Tolerance on threading inserts? How close can you get by measuring top of thread? - Page 2
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  1. #21
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    Quote Originally Posted by gregormarwick View Post
    .....

    For a typical thread that you'd cut with even a size 11 laydown insert, if you hold crest diameter close to mean sizes, then even a 10µm variation in insert geometry is unlikely to push you out of tolerance on PD.
    Name me one carbide company in the world whose threader geometry prints are 10 micron true to form total. Or even someone at 20 to 30 microns.
    Bob

  2. #22
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    Quote Originally Posted by CarbideBob View Post
    Name me one carbide company in the world whose threader geometry prints are 10 micron true to form total. Or even someone at 20 to 30 microns.
    Bob
    Bob you would likely know more about this then anybody. What kind of tolerance do you think most tooling companies are working with? Sounds like your suggesting well over 30 microns? 50 microns would be 2 thou, thats 0.004 in diameter! I was thinking might be tighter then that.

    Just had a look at the tolerances on my thread (1.75-16 2A) and major diameter is 1.7484 / 1.7390 which is a range of 0.0094. PD is 1.7078 / 1.7025 or a range of 0.0053. Major dia tolerance range is 0.0041 wider then PD so tooling manufacturers have that much extra room to work with and still be in spec. That doesn't look good for simply measuring the OD.

    So with these numbers in mind I have a PD range of 0.0053 and a worst case tolerance on insert of 0.0041 so there should be a small 0.0012 window in the center of the OD range where im guaranteed PD is within spec. And this would be assuming max allowable error on the insert. I bet in reality they would be much closer, making the window little wider, but nothings guaranteed I guess.

  3. #23
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    This is the sort of issue where I find it well worth investing in an hour or so of quality time with the CAD program so I can see exactly what is going on and explicitly see the effect of tolerance.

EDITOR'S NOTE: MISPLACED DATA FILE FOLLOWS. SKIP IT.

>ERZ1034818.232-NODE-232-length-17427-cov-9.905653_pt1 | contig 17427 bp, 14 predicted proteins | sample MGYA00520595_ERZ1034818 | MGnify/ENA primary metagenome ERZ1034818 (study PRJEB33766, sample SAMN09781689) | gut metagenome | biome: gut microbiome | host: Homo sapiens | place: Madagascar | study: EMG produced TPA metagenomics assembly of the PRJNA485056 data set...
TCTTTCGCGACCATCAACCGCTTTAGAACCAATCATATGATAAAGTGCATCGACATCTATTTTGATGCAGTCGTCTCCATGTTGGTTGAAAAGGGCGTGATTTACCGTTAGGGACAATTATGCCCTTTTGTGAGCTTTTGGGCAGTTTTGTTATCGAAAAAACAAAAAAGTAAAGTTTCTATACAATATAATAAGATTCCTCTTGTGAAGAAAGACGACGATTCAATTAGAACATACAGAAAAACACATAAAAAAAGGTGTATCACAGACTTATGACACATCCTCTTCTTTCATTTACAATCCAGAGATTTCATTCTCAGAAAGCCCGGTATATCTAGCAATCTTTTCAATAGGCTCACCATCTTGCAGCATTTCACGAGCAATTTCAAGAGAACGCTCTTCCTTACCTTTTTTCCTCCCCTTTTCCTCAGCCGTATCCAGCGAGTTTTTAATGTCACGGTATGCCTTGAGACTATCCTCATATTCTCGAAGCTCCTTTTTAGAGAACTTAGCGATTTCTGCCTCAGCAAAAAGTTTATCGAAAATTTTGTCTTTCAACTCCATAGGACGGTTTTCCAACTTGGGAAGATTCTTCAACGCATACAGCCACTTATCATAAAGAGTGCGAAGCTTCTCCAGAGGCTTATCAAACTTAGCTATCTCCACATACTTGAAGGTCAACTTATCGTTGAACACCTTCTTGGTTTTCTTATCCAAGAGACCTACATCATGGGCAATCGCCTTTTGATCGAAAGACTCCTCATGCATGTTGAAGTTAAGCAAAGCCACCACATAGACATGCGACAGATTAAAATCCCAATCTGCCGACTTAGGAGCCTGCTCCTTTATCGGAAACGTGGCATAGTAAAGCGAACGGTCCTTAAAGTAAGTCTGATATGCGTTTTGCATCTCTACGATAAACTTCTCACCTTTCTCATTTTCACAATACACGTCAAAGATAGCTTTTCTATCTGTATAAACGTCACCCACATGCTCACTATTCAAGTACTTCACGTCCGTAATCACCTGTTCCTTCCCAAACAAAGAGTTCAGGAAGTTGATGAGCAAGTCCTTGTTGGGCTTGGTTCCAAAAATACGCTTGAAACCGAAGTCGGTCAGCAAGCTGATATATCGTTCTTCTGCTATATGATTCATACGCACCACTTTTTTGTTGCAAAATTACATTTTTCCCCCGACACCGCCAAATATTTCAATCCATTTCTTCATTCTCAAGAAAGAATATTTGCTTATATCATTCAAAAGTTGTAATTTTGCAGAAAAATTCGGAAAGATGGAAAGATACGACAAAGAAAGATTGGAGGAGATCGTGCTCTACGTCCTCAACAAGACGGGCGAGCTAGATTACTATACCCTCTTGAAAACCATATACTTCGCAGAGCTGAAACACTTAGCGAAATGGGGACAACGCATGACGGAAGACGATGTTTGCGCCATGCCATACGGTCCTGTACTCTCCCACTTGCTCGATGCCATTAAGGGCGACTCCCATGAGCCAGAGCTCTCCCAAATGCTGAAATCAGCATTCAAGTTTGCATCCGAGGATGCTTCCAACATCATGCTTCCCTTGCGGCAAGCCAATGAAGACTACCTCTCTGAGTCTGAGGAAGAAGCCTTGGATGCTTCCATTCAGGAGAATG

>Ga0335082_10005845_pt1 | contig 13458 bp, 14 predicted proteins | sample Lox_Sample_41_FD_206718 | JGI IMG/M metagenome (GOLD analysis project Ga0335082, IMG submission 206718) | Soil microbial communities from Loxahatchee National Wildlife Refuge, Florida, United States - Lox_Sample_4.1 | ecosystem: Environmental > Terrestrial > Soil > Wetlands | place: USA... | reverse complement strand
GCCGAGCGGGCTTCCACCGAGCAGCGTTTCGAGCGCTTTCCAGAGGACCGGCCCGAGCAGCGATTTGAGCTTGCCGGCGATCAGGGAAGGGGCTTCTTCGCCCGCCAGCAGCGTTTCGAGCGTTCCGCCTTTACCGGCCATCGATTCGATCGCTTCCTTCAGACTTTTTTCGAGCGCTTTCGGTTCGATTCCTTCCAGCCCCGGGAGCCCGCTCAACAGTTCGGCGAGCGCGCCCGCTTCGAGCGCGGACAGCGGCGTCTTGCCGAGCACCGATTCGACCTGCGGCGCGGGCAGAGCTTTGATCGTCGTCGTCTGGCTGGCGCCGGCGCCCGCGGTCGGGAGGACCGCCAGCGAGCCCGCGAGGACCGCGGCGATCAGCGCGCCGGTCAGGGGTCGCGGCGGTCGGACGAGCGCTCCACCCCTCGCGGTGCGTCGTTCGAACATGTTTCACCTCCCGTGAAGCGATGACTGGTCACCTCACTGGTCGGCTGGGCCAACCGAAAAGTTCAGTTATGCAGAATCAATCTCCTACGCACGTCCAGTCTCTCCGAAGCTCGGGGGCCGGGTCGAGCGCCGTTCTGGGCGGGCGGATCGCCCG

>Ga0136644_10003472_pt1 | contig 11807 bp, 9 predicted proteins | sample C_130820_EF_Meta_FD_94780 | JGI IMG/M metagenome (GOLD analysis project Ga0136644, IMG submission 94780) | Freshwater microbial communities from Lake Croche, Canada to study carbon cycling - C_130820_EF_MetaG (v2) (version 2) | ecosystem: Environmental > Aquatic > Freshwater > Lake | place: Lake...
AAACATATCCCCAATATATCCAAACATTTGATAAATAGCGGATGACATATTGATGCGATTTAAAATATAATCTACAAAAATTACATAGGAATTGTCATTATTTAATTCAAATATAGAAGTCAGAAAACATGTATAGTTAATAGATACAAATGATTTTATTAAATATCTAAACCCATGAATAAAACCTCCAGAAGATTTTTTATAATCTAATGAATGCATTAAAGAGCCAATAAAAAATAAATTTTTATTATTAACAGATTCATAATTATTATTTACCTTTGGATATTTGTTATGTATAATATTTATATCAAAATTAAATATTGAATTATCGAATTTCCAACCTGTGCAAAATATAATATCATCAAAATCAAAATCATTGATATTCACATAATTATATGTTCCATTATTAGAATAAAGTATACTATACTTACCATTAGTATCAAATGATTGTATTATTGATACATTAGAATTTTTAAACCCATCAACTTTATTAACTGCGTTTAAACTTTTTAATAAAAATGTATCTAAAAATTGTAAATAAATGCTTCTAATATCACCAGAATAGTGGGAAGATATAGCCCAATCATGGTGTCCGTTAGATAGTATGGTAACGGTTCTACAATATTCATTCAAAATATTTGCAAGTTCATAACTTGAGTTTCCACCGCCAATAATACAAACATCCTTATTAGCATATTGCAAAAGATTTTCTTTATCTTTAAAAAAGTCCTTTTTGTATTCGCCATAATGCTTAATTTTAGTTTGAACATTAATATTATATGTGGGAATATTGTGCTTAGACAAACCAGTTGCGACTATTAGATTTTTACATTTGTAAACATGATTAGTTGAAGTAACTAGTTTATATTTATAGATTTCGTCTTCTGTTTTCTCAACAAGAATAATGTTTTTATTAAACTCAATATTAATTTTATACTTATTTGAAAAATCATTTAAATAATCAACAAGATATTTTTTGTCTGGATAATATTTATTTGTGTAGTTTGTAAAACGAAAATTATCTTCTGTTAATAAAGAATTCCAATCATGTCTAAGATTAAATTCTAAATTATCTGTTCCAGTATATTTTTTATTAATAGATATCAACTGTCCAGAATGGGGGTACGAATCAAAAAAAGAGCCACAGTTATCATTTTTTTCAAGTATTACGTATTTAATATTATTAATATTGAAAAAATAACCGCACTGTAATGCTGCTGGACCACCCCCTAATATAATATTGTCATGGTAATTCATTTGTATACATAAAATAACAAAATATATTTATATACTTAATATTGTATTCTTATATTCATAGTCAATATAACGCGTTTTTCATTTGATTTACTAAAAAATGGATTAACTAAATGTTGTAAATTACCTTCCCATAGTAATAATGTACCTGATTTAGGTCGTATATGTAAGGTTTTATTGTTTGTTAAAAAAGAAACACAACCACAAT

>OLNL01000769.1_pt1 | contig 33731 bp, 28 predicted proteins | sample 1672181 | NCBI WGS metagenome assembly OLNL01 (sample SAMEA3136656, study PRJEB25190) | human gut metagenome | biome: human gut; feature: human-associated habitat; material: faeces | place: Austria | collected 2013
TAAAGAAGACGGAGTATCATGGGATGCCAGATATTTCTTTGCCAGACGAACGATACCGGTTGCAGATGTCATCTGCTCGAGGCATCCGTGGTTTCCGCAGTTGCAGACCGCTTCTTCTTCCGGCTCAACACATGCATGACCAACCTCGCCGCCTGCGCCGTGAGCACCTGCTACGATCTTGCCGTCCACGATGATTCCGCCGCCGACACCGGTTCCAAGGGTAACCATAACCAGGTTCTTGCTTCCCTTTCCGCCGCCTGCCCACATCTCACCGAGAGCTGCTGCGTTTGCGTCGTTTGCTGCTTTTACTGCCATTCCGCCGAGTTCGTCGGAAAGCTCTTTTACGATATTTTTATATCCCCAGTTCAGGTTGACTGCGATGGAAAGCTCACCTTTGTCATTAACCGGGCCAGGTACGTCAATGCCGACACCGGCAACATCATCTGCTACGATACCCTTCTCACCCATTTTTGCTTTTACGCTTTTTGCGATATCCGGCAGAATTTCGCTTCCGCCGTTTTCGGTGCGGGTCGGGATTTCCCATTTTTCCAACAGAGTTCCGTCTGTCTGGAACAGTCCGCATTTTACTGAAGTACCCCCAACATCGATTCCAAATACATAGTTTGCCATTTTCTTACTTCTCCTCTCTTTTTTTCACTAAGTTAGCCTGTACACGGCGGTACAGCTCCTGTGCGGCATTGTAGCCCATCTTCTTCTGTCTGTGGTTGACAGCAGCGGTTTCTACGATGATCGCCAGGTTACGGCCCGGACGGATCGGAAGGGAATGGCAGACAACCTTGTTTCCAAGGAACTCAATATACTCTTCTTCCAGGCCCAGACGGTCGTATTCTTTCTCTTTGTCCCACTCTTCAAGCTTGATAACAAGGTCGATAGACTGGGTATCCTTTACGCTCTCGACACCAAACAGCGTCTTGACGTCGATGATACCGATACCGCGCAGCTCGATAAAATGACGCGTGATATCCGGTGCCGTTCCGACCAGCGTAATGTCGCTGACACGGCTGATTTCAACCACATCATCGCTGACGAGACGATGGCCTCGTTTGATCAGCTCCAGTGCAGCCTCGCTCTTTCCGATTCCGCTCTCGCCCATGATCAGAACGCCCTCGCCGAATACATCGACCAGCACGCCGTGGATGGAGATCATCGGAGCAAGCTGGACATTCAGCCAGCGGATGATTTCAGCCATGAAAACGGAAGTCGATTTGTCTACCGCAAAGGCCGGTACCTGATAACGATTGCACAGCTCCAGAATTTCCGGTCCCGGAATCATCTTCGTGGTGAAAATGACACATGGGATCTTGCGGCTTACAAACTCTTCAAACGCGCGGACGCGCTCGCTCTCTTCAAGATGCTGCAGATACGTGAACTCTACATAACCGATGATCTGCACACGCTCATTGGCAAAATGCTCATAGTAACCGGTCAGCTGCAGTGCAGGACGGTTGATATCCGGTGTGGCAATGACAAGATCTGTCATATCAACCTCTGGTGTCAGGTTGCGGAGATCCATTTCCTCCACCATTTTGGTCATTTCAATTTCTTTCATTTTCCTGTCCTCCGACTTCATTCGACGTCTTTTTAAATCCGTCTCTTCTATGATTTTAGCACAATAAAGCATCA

I'd probably draw up sections of thread at nominal and ± max tolerances as per the drawings and overlay insert shapes at nominal and various ± variations to see how much error can be accommodated before the thread goes out of tolerance. Results of this sort of exercise can be surprising. My instincts are usually pretty good but I've learned not to trust them too much with a problem than gets me thinking.

    Objectively its the PD on a full form insert that needs to be right followed by the front projection so the tool can be set to give the correct PD by measurement. The OD doesn't really do anything so the manufacturing process will be optimised to push errors onto the OD. Which makes it a poor choice for quality control.

    As mentioned previously I just use a thread micrometer like a normal micrometer to track variations from a carefully made and verified section of thread. On cruddy alloy and other difficult materials I find the major issue is itty bitty burrs on the corners or small swarf stuck where it shouldn't. But I don't do quantity, more than 10 and customer gets a surcharge! On cruddy alloy I'd be sacrificing a die head chaser for tooling!

    Clive


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